Wednesday, September 30, 2009
A luxurious apartment in Recoleta
The first time I looked for a short-term rental apartment in Buenos Aires, I was surprised for a number of reasons.
The first was the large quantity of apartments available—195 on one website alone.
The second surprise was the rental prices—from as little as $515 a month for a studio. The 1-bedroom apartment I chose was $900 a month. These prices are remarkably low for a short-term rental in a “branded??? world capital…that is, a city with “brand name recognition???, like London, Paris, or New York.
The third surprise—and the most significant for the property investor—is that long-term rental properties are now out-performing short-term rentals in Buenos Aires.
Buenos Aires is a world-class capital. It boasts a wealth of cultural activities, fine dining, and countless shopping options. And my apartment was in a prime area of the city. So why was it only costing $900 a month? This price is significantly lower than similar short-term rentals I’d found in Brazil, Panama, or Uruguay.
I initially thought that the apartment had some hideous flaw I didn’t know about. But it didn’t. It turned out to be pretty much perfect. And my $900 rent included all utilities, and the rental management fee. But this whole experience got me thinking about rental yields in Buenos Aires. If I buy an apartment in this city, will it generate a healthy rental income—or pay for itself? I decided to investigate the rental market more closely.
I compared three apartments in different locations that I would happily live in, asking a local property management expert for potential monthly rental figures.
As it turns out, my initial intuition was correct.
The double whammy of the global economic slowdown and swine flu have impacted tourism in Buenos Aires badly this year. So with the current reduced occupancy rates—now hovering at around 50%—the projected gross yearly rent from all three apartments is now the same for long-term or short-term lets.
But there’s even more to consider in favor of the long-term lease.
There’s increased demand for long-term lets in Buenos Aires. Long-term lets here average two years. And during this time, the long-term lessee would pay for utilities, and there would be no monthly property management fee or cleaning costs. The apartments would rent unfurnished, also cutting overheads. All of this boosts the rental yield significantly.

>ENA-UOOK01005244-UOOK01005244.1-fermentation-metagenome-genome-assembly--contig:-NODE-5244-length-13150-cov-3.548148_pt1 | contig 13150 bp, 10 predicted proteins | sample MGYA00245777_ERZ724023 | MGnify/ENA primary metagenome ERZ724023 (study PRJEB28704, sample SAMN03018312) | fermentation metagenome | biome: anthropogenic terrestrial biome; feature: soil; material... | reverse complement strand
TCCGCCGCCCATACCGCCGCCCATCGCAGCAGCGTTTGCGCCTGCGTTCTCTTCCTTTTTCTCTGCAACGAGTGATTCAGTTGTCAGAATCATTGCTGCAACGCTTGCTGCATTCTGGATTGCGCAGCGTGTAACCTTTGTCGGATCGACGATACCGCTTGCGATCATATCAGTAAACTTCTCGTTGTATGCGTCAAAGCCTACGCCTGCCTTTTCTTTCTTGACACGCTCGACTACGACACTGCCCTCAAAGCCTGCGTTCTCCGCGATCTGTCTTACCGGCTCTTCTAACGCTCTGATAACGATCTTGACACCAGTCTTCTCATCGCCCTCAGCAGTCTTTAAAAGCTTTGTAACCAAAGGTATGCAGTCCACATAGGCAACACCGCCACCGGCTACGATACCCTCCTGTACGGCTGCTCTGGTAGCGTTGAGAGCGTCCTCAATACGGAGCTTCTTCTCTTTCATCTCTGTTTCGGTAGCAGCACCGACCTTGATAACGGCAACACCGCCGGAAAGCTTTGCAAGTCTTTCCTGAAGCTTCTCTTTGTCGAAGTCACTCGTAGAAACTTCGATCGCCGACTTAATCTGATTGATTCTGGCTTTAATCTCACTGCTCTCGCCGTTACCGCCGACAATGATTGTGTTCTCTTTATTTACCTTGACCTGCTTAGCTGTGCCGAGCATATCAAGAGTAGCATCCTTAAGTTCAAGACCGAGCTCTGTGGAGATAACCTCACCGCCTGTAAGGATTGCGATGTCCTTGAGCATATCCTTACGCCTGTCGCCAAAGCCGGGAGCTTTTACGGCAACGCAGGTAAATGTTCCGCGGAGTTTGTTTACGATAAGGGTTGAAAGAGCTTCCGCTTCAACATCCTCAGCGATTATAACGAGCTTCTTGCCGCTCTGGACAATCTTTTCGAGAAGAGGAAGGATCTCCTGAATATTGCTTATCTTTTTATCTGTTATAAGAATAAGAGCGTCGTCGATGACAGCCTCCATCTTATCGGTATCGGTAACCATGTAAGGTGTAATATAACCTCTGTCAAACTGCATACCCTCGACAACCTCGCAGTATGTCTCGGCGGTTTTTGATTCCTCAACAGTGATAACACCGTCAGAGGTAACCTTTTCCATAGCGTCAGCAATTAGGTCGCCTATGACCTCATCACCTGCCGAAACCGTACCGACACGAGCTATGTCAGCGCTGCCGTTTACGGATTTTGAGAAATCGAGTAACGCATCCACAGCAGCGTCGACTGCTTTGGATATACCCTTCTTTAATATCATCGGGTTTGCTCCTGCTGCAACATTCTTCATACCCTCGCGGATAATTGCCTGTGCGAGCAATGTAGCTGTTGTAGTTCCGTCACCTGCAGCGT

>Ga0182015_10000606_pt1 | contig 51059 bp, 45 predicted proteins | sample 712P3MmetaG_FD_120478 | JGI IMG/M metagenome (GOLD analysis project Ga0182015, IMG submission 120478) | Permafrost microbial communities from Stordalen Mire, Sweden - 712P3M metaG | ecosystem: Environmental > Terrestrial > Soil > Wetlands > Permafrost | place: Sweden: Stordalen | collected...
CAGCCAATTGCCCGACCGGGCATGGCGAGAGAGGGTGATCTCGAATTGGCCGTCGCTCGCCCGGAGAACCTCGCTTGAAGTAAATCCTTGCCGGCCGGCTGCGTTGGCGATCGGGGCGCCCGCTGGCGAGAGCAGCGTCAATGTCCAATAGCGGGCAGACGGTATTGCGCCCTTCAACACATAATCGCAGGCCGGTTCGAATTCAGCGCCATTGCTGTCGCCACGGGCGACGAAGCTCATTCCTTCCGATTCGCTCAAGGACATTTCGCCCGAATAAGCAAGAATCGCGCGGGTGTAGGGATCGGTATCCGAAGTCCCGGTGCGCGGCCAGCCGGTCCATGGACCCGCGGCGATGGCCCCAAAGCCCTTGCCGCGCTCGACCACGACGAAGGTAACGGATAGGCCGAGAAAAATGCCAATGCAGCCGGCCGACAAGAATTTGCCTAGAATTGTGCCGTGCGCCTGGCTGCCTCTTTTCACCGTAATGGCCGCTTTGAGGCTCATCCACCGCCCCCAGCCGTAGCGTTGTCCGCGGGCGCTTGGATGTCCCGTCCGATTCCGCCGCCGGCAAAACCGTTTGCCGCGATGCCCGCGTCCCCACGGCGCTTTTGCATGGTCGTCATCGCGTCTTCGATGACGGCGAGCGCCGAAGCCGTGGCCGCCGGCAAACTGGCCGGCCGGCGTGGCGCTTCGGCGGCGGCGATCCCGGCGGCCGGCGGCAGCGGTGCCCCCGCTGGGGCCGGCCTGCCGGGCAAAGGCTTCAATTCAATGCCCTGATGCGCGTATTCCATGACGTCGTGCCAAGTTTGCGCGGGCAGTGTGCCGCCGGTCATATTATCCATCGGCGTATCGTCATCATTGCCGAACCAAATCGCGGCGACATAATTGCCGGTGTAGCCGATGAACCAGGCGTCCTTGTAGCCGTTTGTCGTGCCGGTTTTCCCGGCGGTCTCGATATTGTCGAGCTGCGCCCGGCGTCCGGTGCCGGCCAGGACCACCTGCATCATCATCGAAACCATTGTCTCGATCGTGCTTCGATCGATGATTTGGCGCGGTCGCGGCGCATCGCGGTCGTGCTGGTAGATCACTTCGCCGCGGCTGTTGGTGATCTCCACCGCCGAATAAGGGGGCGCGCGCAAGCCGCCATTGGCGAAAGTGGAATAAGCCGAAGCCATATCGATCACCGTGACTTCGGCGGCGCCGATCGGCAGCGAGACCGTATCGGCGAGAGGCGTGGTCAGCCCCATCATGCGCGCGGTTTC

Let’s take a look at my three sample properties.
The first apartment was in Palermo, a trendy, upscale location, with many leafy parks. Palermo’s locals hang out in the parks, exercising, socializing and relaxing. They people-watch, sipping coffee in fashionable sidewalk cafes. The 111-square meter, 3-bedroom, 2-bath apartment had a list price of $290,000, reflecting the area’s chic status. It would rent for $1700 a month, long-term. That gives a gross rental yield of 7.03%.
The second apartment was roughly the same size, 2-bedroom and 2-bath, furnished, at $325,000. The apartment was beautiful, French-style, 110 years old, and situated in Recoleta. There’s a luxurious feel to Recoleta. It’s traditionally been the prestigious home to Buenos Aires’s sophisticated, well-heeled residents. Tourists also come here, mainly to Recoleta Cemetery…the final resting place of Evita (Eva Peron), arguably the most famous Argentine.
This apartment could rent short-term or long-term. The monthly rental income would be $2100 in either case. Renting it long-term would give a yield of 7.75%...and you wouldn’t have the additional cleaning and utility costs associated with short-term rentals, or the worry of variable occupancy rates.
The third apartment was the largest, with 289 square meters, in Montserrat—and the lowest-priced, at $185,000. This district houses some of the most important buildings in the city, but retains a bohemian feel. Rented long-term, unfurnished, the rent would be $1500 a month. That equates to a respectable 9.72% gross yield.
The results indicate that the traditional investment play of buying an apartment purely for short-term rental income in Buenos Aires does not make financial sense in today’s market. Long-term rentals are a more attractive option.
Buenos Aires will always have an appeal for visitors, and I expect the current downturn in tourist numbers to pick up eventually. If I owned a short-term rental apartment here, I would switch to a long-term rental for twelve months. The apartment would generate a decent return…and if short-term rental demand increased significantly, I could go back to short-term rental as soon as the lease expired.
PS: I’m still waiting to see which way Argentina’s economy swings before committing to an investment property purchase, though. At the end of this year, we should have a much clearer idea of that.
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